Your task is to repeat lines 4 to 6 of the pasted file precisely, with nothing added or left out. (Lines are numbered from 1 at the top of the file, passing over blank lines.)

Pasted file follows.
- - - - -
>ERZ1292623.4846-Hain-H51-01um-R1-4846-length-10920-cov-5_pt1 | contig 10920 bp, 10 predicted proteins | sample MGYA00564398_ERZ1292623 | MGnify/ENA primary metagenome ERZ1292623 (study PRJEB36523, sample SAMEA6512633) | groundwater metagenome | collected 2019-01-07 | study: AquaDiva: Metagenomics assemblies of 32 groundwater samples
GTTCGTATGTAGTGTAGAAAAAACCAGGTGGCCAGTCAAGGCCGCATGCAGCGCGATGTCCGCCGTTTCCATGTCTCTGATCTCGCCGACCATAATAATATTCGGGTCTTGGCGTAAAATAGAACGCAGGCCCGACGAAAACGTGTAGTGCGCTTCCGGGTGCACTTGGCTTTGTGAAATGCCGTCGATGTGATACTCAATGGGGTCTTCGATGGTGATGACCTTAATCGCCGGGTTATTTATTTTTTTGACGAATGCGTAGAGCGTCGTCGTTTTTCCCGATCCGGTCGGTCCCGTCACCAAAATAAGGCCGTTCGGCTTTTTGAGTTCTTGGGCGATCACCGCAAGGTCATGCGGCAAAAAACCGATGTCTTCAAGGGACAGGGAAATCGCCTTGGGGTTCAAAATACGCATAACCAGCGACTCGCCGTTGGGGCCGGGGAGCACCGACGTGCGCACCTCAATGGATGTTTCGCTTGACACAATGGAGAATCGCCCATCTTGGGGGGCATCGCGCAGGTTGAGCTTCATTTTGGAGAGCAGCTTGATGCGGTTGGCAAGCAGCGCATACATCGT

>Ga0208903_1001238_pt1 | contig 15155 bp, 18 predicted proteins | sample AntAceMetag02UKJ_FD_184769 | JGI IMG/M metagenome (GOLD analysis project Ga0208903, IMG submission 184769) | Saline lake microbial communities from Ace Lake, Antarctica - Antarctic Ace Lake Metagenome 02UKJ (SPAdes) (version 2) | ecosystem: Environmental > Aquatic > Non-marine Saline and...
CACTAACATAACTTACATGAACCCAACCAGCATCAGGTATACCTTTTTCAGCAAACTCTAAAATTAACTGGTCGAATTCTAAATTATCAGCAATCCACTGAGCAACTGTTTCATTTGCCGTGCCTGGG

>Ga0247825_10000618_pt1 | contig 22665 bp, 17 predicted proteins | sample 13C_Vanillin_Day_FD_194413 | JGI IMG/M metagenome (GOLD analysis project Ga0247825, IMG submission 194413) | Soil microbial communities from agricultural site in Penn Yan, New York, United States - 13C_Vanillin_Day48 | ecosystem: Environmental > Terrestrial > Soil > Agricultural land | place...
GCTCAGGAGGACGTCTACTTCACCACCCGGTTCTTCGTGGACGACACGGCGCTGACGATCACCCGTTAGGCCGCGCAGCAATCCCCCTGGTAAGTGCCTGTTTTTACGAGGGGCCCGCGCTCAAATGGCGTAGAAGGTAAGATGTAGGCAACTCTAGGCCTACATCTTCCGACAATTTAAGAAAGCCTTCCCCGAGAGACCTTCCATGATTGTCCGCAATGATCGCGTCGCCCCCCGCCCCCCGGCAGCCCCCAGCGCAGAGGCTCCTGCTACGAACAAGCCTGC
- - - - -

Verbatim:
CACTAACATAACTTACATGAACCCAACCAGCATCAGGTATACCTTTTTCAGCAAACTCTAAAATTAACTGGTCGAATTCTAAATTATCAGCAATCCACTGAGCAACTGTTTCATTTGCCGTGCCTGGG

>Ga0247825_10000618_pt1 | contig 22665 bp, 17 predicted proteins | sample 13C_Vanillin_Day_FD_194413 | JGI IMG/M metagenome (GOLD analysis project Ga0247825, IMG submission 194413) | Soil microbial communities from agricultural site in Penn Yan, New York, United States - 13C_Vanillin_Day48 | ecosystem: Environmental > Terrestrial > Soil > Agricultural land | place...
GCTCAGGAGGACGTCTACTTCACCACCCGGTTCTTCGTGGACGACACGGCGCTGACGATCACCCGTTAGGCCGCGCAGCAATCCCCCTGGTAAGTGCCTGTTTTTACGAGGGGCCCGCGCTCAAATGGCGTAGAAGGTAAGATGTAGGCAACTCTAGGCCTACATCTTCCGACAATTTAAGAAAGCCTTCCCCGAGAGACCTTCCATGATTGTCCGCAATGATCGCGTCGCCCCCCGCCCCCCGGCAGCCCCCAGCGCAGAGGCTCCTGCTACGAACAAGCCTGC